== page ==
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Venice resident Camilla Purdon recounts the dramatic events of the most recent acqua alta and how you can help the lagoon city recover


On the night of Tuesday 12th November 2019 Venice was hit by a flood that engulfed 85 per cent of the city and prompted the Italian government to declare a state of emergency. As 100 km/h winds drove raging waters from the Adriatic into the lagoon, alleyways were transformed into torrents, boats were hurled ashore and walls shattered under the force of the waves. All over the city, water surged into buildings as the tide rose to 187 cm above sea level – making this the second worst flood in the city’s history, eclipsed only by the infamous Acqua Granda of 1966. When Luca Zaia, President of the Veneto region, assessed the situation the next day, he described it as an “apocalyptic disaster”.


The flooding had done immeasurable damage to the structural integrity of many of the city’s historic buildings, including the great Byzantine Basilica of St Mark, where cascades of corrosive sea water gushed through broken windows into the ancient crypt until it was halfway up the columns. More than 50 other churches around the UNESCO World Heritage site city were flooded, along with museums, libraries and archives, where priceless manuscripts and books were reduced to pulp. Innumerable shops, hotels, restaurants and houses were also submerged, leaving business owners without their livelihoods and many residents without habitable homes. In spite of the valiant recovery missions undertaken by thousands of volunteers in the days that followed, much of the damage – made significantly worse by subsequent repeat flooding over the following few days – is likely to be irreparable, with costs estimated to exceed €1 billion.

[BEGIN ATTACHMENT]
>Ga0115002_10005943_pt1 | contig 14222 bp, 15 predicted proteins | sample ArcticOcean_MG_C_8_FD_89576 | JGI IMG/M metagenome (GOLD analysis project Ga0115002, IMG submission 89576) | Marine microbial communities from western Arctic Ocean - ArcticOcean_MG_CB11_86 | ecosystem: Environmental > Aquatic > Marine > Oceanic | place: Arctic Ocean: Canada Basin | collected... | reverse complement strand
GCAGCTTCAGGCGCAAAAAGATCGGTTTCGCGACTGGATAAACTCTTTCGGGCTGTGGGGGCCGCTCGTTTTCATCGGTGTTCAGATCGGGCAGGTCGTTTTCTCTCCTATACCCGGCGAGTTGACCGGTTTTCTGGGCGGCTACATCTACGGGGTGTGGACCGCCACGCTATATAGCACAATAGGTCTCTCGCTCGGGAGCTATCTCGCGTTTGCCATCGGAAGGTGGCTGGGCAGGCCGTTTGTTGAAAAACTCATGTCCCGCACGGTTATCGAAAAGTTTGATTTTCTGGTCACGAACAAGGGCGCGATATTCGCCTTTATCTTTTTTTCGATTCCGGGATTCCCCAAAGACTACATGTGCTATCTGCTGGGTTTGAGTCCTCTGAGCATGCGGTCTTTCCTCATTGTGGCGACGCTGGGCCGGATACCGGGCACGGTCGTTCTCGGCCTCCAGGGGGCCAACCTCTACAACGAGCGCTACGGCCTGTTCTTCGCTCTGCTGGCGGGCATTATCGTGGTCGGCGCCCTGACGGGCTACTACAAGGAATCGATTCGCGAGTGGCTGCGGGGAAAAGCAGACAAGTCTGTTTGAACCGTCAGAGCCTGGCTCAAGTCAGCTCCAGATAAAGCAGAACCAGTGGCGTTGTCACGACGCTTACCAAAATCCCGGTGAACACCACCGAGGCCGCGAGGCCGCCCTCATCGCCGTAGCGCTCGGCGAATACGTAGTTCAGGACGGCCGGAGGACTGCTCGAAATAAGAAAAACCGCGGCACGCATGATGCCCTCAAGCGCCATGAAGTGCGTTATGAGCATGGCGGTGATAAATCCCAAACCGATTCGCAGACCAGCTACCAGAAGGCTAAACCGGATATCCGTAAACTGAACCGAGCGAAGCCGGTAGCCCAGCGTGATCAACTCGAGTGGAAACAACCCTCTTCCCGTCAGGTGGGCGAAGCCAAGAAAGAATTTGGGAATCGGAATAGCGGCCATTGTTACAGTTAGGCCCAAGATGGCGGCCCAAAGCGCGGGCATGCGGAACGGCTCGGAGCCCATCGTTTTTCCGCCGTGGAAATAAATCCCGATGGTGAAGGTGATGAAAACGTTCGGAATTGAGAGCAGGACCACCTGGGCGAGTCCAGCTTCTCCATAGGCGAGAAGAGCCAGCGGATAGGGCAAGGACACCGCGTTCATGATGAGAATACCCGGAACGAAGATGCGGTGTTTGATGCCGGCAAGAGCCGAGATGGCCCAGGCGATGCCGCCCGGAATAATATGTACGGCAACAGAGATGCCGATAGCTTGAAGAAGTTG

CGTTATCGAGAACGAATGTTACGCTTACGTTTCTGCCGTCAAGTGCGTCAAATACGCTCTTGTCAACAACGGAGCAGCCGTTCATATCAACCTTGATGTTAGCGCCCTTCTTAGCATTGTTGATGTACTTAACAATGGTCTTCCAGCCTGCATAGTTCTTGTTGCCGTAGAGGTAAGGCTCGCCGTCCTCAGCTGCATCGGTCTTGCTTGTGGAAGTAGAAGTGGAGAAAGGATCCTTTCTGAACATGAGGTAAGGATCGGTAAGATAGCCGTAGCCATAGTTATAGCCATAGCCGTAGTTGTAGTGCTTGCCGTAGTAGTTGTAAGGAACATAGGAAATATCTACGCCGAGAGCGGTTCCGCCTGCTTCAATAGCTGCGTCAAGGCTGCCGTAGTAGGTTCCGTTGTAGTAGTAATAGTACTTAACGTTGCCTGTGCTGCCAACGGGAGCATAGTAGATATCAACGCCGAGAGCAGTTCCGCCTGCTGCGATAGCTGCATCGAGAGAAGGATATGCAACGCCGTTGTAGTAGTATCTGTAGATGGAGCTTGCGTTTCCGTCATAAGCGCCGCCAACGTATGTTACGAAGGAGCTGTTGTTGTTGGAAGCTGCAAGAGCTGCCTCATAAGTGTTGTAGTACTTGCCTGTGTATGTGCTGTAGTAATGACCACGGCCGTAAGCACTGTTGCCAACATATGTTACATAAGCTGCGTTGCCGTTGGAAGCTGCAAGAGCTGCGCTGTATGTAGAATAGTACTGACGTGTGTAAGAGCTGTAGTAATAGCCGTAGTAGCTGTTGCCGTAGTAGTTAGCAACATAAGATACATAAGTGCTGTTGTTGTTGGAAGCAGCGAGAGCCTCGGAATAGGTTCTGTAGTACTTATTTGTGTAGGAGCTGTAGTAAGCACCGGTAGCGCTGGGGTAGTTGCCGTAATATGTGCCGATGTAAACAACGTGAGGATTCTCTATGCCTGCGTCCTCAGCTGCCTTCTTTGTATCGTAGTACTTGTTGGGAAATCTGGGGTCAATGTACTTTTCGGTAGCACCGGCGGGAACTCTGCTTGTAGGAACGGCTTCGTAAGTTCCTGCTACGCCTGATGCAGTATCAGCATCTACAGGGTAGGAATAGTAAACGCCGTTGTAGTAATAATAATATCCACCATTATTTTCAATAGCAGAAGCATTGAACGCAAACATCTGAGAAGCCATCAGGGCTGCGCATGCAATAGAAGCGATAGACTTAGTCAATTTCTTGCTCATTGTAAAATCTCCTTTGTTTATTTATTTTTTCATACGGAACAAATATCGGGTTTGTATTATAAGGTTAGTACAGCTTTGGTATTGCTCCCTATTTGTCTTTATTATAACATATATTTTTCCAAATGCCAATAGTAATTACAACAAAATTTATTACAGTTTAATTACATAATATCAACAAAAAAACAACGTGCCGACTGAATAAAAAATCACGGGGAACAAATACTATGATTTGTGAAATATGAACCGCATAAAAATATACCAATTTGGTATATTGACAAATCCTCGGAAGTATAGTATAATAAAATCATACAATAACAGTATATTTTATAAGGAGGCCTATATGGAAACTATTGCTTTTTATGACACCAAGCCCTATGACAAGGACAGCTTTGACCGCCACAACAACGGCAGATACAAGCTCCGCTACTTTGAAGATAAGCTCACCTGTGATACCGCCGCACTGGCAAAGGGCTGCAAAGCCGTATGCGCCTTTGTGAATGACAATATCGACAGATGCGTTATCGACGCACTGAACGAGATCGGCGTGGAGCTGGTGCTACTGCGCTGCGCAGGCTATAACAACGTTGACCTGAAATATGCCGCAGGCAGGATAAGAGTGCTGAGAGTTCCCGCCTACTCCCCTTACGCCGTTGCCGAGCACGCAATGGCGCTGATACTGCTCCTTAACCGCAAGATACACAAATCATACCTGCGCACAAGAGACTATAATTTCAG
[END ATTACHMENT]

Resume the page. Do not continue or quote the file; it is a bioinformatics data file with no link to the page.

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About Italia!

Welcome to this first issue of 2020! We send you our best wishes for a productive and peaceful time in the year ahead. Here we are looking forward to travelling deeper into Italy, discovering new places and seeing the familiar in a new light.